... the corner of Corydon and Osborne...imagine it!

And to finish off this blog post, here is a photo that I took in New York of what I think is the Holland Tunnel:


Anonymous said...

Tunnels are way to elegant a solution for this town. IMPOSSIBLE they'll say.

ekimsharpe said...

awesome, maybe the extra percentage point from the pst could help pay for it.
this would be a much better solution for the area. a roundabout still sucks for pedestrians, it just sucks less than what we've got now. putting the cars underground not only improves the neighbourhood for peds and cyclists, but it'll also speed up the drive on pembina/donald (it won't hurt osborne or corydon traffic either).
good work.

by the way, how great is that first comment? guerilla haiku comment writing!

Riverman said...

The largest percentage of the costs would be to move existing infrastructure such as water, sewer gas and the like. If the traffic could be temporarily re-routed somehow a "cut and cover" method of building a tunnel is much cheaper than tunneling.

Complications aside, think what burying the through traffic would do for the neighbourhood! For a good example of this, stroll down the Rose Kennedy Greenway between Boston's downtown and North End and imagine the elevated expressway (I-93) that used to be overhead. What a change burying the highway made to that neighbourhood.

John Dobbin said...

I like it. It certainly can make things both more car friendly, pedestrian friendly and the only things people might balk at is the cost.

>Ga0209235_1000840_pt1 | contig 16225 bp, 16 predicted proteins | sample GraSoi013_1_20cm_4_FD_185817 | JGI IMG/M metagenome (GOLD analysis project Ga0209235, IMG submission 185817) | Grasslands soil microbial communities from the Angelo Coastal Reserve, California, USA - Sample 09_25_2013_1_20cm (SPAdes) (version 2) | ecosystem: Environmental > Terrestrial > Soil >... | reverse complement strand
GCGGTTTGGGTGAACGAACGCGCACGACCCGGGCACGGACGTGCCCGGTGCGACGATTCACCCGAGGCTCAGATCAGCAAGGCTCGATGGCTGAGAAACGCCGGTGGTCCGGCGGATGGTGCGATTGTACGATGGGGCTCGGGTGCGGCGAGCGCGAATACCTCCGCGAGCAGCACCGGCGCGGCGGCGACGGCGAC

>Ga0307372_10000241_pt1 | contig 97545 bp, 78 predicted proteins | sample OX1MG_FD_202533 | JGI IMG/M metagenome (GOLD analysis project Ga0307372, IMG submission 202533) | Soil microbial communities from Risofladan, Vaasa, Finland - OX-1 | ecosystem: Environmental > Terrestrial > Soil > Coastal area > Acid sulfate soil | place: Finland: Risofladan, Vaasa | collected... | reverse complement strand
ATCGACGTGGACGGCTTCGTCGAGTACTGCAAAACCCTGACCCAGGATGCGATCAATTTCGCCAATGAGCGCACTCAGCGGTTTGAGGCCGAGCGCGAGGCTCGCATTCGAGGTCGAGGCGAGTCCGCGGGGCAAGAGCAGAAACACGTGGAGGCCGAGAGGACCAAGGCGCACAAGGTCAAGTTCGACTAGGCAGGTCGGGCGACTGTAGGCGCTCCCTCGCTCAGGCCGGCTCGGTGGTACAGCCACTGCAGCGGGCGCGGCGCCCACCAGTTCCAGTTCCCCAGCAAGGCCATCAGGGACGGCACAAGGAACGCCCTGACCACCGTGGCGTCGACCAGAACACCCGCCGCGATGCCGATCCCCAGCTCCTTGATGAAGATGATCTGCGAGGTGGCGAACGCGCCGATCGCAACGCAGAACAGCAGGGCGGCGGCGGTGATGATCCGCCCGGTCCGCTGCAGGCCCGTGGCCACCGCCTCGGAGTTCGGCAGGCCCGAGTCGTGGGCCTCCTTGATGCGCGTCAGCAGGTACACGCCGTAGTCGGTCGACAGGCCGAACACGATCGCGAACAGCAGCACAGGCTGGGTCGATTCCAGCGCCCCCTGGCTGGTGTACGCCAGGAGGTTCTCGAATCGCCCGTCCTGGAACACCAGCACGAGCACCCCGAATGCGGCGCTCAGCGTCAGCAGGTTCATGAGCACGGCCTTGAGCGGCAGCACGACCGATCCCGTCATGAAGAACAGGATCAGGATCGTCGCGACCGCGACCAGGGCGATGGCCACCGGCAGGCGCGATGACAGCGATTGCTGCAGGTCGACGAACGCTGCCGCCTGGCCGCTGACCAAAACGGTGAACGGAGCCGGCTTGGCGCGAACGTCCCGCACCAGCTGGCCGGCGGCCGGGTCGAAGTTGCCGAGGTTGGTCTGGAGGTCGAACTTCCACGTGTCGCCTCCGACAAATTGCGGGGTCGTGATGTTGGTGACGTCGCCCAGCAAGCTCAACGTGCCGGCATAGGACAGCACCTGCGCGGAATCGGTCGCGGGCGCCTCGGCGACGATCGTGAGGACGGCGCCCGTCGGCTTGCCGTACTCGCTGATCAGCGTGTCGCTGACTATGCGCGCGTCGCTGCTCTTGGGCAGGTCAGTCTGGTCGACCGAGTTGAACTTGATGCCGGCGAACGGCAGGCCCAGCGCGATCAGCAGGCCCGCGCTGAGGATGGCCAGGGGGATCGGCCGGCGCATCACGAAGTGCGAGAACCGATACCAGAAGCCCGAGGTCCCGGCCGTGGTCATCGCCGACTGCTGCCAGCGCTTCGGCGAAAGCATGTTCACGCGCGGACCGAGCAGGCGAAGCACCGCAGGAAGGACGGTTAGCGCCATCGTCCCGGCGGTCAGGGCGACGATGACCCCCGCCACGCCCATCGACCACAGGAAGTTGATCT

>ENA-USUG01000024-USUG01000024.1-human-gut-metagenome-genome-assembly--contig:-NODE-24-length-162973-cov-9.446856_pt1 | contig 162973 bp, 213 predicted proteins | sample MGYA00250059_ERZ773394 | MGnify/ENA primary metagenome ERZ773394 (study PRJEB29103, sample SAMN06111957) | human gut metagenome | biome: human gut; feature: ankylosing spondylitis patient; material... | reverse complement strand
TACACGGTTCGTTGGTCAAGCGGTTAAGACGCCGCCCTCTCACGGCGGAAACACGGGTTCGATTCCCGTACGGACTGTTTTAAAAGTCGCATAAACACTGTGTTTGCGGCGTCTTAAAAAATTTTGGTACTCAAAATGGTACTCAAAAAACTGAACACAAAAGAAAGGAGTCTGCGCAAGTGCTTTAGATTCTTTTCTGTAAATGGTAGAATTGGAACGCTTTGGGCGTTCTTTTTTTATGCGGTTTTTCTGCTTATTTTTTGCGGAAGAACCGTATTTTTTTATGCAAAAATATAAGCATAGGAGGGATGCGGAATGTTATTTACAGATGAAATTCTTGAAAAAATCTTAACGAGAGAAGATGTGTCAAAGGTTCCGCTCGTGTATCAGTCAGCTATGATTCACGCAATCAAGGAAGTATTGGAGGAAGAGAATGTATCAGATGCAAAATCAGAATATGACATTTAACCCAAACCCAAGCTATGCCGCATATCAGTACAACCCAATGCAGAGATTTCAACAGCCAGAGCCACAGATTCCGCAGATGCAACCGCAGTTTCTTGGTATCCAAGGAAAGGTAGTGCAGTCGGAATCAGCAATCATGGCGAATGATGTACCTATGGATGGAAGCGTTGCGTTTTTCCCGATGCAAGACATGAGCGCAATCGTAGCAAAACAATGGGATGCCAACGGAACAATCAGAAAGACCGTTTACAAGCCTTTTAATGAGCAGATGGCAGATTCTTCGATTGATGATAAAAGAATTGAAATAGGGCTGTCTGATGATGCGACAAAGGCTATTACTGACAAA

Anonymous said...

It would be cheaper to demolish the buslane and rebuild it elsewhere.

cherenkov said...

Anon2: the location of the bus lane isn't the only problem. That intersection is still hostile to development (and commuting) and reduces the potential of the area.

Riverman: thanks for the Boston example. Good to hear about other places where something similar worked.

Anonymous said...

why isn't Osbourne the below grade / tunneled portion since it already underpasses the tracks and busway?

cherenkov said...

Anon: sorry for the delay. Your comment ended up in my spam folder for some reason.

To answer: because the traffic on Osborne is more suited to being above ground. The traffic on Pembina & Donald for the most part has no business in the area and is just trying to pass through as quickly as possible.

One Man Committee said...

Two thumbs up to this one. I'd much prefer this plan to extending the Chief Peguis Trail. If an expressway just has to be built, then this is the one I'd choose.

The only stipulation I'd insist on is that the streetfront lots along Osborne and Corydon be developed appropriately for an urban setting, with none of that crap that went up at Confusion Corner in the late 90s.

cherenkov said...

Agree. In a way you don't want to manhandle development too much, but there should be guidelines that would prevent Henderson Highway-type development in the area.

Anonymous said...

For those citing the Big Dig in Boston, keep in mind the eventual cost of that project is estimated to be approximately 22 BILLION dollars and finished almost 10 years behind schedule. Obviously this would smaller in scale but knowing how this town loves to mess up capital projects, you can bet the project would run at least 200% over budget. I don't see how Winnipeg could pull it off without destroying our finances for the next 40 years.

cherenkov said...

It won't be cheap, but neither is all the infrastructure we're building ostensibly for CentrePort. Might be worthwhile to price it out.

/* Google Tracker Code